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Somalia - Canadian Armed Forces in Somalia

Canadian Armed Forces

Somalia - Canadian Armed Forces in Somalia

Transcript

Spinning globe with the writing Canadian Forces in Somalia, map of Somalia appears on screen

Goup of Somalian people gathering around the soldier's army tanks, soliders on top of tank

Canada’s role at that time was to try to make

Soldiers and Somalians interacting

progress towards getting the clans together because the clans, it was made up of

Canadian Forces Veteran Robert Campbell

fifteen different clans in Somalia, each one of them professing that they were the leaders of their country.

Soldier pointing to a map during a briefing session

We were briefed pretty well and we kind of expected with the heat, the dust, the disease, the refugee camps.

Helcicopter flying over dusty skies, soldiers on the ground

Somalian children, men and armed personnel walking about

Canadian Forces Veteran David McCardle

The way they treated people, the way the clans treated people, that, that came as a bit of a shock. I saw things that no Canadian

Canadian Forces Veteran Mark Rutherford

was ever trained to see. The shame of it is, like, we had our rations, we had our food and we were fed well on the ship and then you go driving and I mean,

Dusty terrain with tanks and grassy areas

you’re seeing ten, eleven year old kids that,

Young Somalian child with head covered and hands folded looking up to a Canadian soldier

their stomach, you could touch their belly button and you’d be

Three young Somalian youth standing around discarded medal objects

touching their back bone. And there was some not pretty things

Canadian Forces Veteran Mark Rutherford

that, yes, we were trained to be in the army and yes, we’d seen the war movies and everything else but it’s a lot different than a video game

Soldiers walking through the brush while Somalians civilians sit by

when you’re seeing it in real life.

Veteran Dave McCardle

We accomplished a lot though -

Canadian Forces Veteran David McCardle

infrastructure, police, fire, hospitals, churches, schools, all that was accomplished by us

Armed soldier walking towards a group of Somalians standing along the street

as well as providing some stability to the area.

Young children getting heads washed as they pass by the line of adult women

People get fed and get the relief efforts.

Assembly line of young children getting fed and being provided with a fresh towel

Canadian Forces Veteran Robert Campbell

In providing aid to the civilians we would take convoys of food and,

Canvas jeep heading through the town with locals standing along the roadway

Three soldiers in camaflouge helments holding rifles driving through the village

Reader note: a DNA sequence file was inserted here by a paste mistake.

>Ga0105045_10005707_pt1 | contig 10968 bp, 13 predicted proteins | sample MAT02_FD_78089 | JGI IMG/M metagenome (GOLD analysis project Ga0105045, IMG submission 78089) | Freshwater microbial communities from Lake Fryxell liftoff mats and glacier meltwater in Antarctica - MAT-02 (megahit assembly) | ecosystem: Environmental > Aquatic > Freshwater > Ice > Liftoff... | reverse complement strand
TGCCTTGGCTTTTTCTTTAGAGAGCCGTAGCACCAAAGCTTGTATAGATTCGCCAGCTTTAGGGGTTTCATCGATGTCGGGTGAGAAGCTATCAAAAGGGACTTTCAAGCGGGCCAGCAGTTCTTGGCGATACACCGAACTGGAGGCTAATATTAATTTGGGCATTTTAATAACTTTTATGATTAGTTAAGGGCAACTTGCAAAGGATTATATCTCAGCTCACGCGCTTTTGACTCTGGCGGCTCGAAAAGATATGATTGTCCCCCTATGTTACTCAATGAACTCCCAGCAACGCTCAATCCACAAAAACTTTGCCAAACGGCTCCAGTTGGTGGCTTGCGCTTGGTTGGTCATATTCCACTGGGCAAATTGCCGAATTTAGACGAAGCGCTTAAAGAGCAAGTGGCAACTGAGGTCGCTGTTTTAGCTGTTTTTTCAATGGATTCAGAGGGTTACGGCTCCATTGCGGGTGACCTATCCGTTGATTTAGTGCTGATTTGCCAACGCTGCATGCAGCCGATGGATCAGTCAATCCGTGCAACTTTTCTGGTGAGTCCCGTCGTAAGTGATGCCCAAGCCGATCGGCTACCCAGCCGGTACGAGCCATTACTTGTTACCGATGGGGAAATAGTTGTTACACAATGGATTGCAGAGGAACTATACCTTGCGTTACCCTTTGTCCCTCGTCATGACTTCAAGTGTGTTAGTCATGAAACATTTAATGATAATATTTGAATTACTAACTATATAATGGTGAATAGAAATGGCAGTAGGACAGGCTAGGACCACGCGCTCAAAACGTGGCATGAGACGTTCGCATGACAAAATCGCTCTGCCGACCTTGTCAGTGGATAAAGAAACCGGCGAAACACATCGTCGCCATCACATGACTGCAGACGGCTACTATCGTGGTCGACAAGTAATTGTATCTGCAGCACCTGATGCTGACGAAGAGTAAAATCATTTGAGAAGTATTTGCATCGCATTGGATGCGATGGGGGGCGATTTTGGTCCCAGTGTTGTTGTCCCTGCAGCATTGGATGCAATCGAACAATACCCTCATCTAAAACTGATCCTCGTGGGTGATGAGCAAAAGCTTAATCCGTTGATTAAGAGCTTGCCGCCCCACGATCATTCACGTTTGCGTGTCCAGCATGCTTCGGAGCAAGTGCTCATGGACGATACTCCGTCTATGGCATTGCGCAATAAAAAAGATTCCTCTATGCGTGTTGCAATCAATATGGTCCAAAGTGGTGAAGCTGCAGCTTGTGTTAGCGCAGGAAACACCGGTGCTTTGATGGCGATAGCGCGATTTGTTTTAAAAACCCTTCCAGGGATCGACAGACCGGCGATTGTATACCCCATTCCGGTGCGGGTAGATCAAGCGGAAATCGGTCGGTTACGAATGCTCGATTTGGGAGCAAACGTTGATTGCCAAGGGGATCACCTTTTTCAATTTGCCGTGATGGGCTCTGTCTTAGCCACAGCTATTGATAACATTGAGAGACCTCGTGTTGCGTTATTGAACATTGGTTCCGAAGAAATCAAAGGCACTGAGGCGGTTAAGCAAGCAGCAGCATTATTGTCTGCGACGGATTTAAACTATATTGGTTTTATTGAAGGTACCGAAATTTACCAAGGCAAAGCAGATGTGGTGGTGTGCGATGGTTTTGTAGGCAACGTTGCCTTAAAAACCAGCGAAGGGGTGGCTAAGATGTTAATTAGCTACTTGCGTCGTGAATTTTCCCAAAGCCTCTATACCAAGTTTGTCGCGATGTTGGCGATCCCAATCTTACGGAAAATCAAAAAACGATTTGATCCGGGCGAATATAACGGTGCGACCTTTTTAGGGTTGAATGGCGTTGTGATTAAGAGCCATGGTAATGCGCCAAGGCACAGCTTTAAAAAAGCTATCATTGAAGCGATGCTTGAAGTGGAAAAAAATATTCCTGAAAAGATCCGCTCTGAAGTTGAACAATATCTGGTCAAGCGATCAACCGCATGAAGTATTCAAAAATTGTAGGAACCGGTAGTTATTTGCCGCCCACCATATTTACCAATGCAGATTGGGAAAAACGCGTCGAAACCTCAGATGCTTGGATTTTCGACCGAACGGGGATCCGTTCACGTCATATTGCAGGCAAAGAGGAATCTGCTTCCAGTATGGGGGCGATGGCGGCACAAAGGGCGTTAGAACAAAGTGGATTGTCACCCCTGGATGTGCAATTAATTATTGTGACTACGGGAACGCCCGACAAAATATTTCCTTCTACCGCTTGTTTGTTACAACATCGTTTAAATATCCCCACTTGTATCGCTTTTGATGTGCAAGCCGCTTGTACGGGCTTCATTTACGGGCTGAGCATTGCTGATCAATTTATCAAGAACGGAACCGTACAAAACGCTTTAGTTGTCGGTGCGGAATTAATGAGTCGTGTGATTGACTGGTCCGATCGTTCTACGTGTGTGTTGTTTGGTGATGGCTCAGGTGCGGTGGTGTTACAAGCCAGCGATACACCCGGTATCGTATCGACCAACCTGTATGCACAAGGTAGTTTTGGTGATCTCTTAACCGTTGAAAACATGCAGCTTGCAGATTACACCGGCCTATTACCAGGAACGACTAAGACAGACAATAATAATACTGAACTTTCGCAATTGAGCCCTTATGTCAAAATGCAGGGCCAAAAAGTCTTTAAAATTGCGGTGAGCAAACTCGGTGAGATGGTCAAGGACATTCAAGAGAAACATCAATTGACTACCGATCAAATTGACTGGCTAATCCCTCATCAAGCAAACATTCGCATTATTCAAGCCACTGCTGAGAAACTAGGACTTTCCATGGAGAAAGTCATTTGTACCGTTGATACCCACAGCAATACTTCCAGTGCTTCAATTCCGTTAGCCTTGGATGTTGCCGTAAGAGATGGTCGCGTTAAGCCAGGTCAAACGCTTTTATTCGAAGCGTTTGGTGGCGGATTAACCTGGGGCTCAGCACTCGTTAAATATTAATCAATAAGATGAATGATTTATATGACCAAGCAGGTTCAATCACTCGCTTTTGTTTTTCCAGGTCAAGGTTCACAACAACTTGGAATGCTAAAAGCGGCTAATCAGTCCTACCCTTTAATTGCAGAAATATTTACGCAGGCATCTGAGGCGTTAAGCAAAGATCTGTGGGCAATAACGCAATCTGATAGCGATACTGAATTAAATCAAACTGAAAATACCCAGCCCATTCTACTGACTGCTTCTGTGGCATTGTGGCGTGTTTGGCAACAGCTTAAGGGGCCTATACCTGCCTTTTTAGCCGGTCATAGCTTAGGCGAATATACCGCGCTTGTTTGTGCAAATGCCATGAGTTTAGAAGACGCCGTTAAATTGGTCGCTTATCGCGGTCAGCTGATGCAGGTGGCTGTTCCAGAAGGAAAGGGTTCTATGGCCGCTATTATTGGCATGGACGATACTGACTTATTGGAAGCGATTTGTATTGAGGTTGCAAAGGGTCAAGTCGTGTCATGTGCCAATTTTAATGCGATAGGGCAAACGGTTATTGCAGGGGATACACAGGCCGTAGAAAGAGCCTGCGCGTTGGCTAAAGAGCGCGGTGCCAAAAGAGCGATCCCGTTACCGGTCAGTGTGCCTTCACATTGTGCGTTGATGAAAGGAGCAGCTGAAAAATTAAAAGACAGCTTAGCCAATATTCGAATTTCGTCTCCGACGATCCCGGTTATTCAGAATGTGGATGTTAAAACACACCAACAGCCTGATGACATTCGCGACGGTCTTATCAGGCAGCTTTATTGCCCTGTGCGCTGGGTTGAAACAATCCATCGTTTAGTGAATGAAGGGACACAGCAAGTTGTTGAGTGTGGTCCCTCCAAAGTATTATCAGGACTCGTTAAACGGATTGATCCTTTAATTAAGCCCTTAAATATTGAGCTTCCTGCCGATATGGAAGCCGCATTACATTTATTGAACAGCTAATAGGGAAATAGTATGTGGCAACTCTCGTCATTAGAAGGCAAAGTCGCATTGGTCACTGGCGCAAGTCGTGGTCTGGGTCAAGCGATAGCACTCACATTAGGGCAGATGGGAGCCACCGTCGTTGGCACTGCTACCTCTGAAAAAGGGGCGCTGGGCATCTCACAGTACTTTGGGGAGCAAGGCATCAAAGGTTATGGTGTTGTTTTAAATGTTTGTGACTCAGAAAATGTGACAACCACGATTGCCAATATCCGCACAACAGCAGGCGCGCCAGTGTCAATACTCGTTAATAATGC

Soldier in discuss with a lady relief works while other soldiers stand in background holding guns

that were supplied by some of the world health organizations,

Three soldiers standing on guard on a clay roadway

and we guarded that, that material from the time it landed at the dock it was looked after and

Local children and adults stand in front of an army group waiting for supplies

until it was given out to the people of the, of the certain villages.

Relief aid worker waves her hands in providing directions for soldiers during relief aid distribution

We would usually have to stay around until it was distributed to the

Canadian Forces Veteran Robert Campbell

local villagers because there would be clans people come in and take it right out of their hands or break into the storage area and take that away and the villagers would be left with nothing.

Canadian Forces Veteran Mark Rutherford

But I remember working with a dentist, standing there with the dentist of the ship for almost 12, 14 hours where he was giving free exams to Somalian children, and we were giving out toothbrushes and toothpaste and we were giving out some food and... The things that we did from the ship to the shore were some pretty amazing things.

Canadian Forces Veteran Robert Campbell

We gave a couple of ration packs to this young man one day. He was their translator in the village and the ration packs, we always frown on the hard rations because they’re boil-in-the-bag, kind of bland, tasteless food. Anyway, he looked at them and he said, this will feed my family for four days, or something like this and we just take it for granted because each ration pack, or hard ration, was one meal for a Canadian.

Headlines in Somailan newspaper, "The News Somalian Teen Tortured"

Without going too indepth but I wish the incidents that happened in March that it never happened.

Canadian Forces Veteran David McCardle

We would be a different Canadian Forces and a different army today if they didn’t happen, but they did so we have to deal with it. Somebody went too far and it should never have went that far, and without blaming anybody or any individuals or any person, any that... It was allowed to happen and I really don’t know why, to tell you the truth.

Canadian Forces Veteran Mark Rutherford

There was a larger group that did an awful lot of good that fails to get mentioned. We did a lot of good in Somalia. It was one of my most rewarding times with the military, but it’s also one of my most eye opening times with the military to see the things that I saw as well.
Description

Collection of interviews with veterans of the Canadian Armed Forces recounting their experience of military service in Somalia.

Meta Data
Medium:
Video
Owner:
Veterans Affairs Canada
Recorded:
February 2, 2010
Duration:
4:22

Copyright / Permission to Reproduce

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